Despite its obvious importance for health and well-being, we are currently unable to comparably measure water insecurity across diverse ecological settings. Although there are myriad national, regional, community, and hydrologic indexes of water availability, no cross-cultural scales exist to measure water insecurity at the level it is most acutely experienced: the household. Therefore, we developed the Household Water InSecurity Experiences (HWISE) study to develop this much-needed tool. By partnering with over 40 motivated collaborators, we have been able to implement the HWISE survey in 28 sites globally. Currently, we are in the process of validating the HWISE Scale and look forward to sharing the final set of items by early 2019.
The Global Ethnohydrology Study is a transdisciplinary multi-year, multi-site program of research that examines the range of variation in local ecological knowledge of water issues, also known as “ethnohydrology.” It will focus on showing how factors, such as increasing urbanization, water scarcity and climate change, are related to changes in cultural ideas and knowledge. Research topics include: Water Sharing in the Wake of Disaster (2018-2019) and Measuring Household Water Insecurity (2017-2018).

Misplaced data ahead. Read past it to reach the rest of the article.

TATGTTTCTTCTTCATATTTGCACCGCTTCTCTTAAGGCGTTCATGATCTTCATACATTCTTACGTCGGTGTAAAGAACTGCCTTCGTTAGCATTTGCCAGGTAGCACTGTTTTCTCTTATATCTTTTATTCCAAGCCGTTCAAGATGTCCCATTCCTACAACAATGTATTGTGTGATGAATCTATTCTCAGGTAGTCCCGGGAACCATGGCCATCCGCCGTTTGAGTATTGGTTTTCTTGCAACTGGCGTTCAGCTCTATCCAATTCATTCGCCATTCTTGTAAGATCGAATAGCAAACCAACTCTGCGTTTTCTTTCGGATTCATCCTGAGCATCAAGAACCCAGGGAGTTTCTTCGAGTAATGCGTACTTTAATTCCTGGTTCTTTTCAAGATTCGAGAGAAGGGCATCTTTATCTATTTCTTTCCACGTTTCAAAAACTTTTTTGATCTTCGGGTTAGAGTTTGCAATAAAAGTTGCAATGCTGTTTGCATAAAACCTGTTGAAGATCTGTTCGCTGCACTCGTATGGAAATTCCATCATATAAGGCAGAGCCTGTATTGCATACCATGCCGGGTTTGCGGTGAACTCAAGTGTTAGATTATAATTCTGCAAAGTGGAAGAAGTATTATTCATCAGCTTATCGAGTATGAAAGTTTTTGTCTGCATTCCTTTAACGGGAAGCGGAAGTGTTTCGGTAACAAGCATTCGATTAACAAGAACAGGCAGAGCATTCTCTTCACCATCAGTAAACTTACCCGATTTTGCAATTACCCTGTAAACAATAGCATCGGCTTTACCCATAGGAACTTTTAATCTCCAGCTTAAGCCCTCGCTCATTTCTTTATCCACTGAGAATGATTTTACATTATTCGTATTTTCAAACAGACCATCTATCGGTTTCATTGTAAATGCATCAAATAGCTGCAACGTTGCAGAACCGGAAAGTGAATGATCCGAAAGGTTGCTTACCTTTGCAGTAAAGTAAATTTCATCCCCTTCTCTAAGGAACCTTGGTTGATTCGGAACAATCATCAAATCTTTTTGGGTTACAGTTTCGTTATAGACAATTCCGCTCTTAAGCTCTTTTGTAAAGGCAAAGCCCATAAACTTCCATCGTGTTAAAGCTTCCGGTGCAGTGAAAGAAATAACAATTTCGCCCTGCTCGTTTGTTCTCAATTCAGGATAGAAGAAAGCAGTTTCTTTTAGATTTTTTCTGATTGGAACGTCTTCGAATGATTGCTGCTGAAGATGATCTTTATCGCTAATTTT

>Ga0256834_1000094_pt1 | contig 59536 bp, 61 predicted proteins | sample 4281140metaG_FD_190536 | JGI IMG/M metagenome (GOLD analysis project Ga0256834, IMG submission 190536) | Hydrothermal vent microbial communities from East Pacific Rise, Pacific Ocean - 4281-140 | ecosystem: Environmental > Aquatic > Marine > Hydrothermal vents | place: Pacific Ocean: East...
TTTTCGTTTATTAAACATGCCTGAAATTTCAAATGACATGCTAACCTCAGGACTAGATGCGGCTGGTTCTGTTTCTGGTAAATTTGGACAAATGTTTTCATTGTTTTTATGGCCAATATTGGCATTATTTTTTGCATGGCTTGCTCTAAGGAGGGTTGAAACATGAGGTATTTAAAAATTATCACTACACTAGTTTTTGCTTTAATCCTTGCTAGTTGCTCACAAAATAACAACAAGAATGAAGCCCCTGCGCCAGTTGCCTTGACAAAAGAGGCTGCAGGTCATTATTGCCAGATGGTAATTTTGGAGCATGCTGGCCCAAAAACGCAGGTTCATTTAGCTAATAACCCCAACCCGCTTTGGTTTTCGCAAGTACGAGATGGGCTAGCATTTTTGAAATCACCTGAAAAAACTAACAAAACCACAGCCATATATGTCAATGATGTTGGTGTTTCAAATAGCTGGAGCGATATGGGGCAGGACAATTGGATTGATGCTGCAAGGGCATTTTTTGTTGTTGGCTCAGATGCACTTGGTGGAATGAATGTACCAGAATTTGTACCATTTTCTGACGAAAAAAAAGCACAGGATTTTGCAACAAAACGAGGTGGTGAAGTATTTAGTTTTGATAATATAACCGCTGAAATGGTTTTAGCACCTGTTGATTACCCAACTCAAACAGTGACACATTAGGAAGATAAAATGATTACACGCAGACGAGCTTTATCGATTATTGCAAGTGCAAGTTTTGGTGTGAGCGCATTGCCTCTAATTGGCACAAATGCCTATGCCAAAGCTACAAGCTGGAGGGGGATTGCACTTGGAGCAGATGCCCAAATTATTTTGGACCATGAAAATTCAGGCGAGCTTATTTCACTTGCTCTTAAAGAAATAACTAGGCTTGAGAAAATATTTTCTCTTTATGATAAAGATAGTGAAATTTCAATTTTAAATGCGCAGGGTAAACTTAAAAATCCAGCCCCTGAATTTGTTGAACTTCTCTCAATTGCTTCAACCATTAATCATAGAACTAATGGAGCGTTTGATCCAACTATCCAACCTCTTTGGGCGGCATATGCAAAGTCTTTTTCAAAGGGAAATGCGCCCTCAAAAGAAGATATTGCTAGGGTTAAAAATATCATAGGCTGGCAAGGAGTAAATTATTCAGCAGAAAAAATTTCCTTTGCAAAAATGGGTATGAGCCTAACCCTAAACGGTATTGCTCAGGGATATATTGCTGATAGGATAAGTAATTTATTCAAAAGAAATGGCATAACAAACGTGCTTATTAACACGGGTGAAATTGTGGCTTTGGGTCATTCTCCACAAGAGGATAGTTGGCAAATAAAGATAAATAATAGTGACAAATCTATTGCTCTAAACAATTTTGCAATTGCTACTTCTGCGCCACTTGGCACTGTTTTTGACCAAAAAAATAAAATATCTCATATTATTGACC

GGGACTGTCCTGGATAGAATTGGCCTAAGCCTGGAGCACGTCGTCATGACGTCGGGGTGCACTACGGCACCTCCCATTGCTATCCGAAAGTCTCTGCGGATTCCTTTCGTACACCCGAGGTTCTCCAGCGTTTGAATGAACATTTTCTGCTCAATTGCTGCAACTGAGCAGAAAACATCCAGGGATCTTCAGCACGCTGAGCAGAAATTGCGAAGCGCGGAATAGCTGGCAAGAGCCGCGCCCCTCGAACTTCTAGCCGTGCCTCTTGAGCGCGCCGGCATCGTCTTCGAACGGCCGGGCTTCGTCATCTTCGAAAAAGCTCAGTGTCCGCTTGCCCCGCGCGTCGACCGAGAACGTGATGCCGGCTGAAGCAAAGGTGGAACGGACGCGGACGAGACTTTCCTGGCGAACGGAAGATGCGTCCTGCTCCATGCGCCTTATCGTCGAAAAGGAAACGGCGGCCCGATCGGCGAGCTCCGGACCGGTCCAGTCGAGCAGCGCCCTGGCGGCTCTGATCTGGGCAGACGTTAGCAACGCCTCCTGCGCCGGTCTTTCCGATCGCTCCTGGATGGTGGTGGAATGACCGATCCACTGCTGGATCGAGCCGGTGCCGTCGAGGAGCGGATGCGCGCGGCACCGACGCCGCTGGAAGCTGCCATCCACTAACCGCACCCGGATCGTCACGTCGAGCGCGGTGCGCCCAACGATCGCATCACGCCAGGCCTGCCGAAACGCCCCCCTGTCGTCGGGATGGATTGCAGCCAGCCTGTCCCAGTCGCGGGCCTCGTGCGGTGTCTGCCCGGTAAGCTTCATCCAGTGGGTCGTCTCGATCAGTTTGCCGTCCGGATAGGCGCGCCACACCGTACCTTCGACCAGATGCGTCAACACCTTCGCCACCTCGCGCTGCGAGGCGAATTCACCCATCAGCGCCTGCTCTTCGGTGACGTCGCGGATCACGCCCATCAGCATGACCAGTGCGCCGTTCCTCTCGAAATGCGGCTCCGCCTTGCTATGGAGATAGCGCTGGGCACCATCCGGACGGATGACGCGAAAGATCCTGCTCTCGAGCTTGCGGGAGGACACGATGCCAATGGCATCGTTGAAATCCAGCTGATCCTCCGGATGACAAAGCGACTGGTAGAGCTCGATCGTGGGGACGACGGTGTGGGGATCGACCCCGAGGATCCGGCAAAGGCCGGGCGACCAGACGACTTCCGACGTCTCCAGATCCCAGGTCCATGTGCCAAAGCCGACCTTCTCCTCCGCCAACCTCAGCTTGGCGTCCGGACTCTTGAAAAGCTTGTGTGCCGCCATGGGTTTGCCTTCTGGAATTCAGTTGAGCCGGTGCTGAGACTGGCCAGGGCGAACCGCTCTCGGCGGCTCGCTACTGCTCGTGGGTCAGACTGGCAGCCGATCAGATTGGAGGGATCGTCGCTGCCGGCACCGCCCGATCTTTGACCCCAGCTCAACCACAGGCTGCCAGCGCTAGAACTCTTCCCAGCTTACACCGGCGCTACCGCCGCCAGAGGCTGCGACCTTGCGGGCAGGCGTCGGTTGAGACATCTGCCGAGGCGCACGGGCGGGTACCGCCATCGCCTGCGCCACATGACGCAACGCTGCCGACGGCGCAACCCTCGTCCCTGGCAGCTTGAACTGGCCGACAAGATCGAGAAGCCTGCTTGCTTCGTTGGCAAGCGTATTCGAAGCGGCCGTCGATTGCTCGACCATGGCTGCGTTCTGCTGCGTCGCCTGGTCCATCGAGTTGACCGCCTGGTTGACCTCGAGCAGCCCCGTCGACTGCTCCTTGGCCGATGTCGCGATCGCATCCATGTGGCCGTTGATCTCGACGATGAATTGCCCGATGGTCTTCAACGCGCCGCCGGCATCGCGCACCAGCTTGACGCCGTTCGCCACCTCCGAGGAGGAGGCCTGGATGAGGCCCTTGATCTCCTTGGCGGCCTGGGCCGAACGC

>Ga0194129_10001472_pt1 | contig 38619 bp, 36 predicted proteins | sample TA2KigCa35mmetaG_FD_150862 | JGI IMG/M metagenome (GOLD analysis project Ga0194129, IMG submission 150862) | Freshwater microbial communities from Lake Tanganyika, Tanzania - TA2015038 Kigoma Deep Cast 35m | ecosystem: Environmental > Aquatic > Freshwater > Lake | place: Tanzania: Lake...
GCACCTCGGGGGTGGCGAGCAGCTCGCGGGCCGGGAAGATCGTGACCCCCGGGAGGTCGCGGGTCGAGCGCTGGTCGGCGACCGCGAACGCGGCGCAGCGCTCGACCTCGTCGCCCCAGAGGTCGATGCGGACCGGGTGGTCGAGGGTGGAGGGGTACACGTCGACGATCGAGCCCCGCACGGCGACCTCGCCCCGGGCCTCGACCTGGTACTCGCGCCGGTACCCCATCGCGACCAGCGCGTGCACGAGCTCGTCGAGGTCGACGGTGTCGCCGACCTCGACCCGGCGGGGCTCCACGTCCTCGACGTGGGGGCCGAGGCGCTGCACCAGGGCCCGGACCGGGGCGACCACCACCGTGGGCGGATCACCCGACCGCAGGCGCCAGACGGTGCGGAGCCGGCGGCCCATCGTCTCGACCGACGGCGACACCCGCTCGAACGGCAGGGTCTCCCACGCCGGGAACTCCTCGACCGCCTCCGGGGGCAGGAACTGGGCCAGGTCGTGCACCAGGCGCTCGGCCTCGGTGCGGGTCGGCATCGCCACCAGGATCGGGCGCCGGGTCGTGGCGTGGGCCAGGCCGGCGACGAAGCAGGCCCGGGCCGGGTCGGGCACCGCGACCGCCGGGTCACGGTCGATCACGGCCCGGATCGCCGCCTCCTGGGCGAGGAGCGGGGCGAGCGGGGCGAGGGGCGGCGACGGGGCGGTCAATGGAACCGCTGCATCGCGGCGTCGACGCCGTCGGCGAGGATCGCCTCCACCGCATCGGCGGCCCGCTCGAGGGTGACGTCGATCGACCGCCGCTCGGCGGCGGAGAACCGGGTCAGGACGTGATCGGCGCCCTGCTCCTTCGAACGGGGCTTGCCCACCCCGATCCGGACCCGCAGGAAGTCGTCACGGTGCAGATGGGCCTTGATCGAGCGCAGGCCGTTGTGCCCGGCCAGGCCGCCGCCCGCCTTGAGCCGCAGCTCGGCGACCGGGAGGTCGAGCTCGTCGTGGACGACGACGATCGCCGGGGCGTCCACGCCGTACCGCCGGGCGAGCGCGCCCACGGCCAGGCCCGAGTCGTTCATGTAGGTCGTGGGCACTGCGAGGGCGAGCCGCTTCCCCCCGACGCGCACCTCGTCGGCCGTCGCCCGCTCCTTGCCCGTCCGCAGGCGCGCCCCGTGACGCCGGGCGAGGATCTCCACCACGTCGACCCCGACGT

Households in the urban periphery access water through complex systems of formal and informal water technologies, practices, institutions, and organizational forms. While many countries have increased access to piped water system, governments and utilities still remain limited in their capacity to build infrastructure to meet demand in growing urban and peri-urban areas. But even in areas that have experienced increases in network water provision, recent studies have examined the paradoxical persistence of unregulated water arrangements and practices. This study examines the kinds of water practices and arrangements and investigates the impact of these systems on household water insecurity.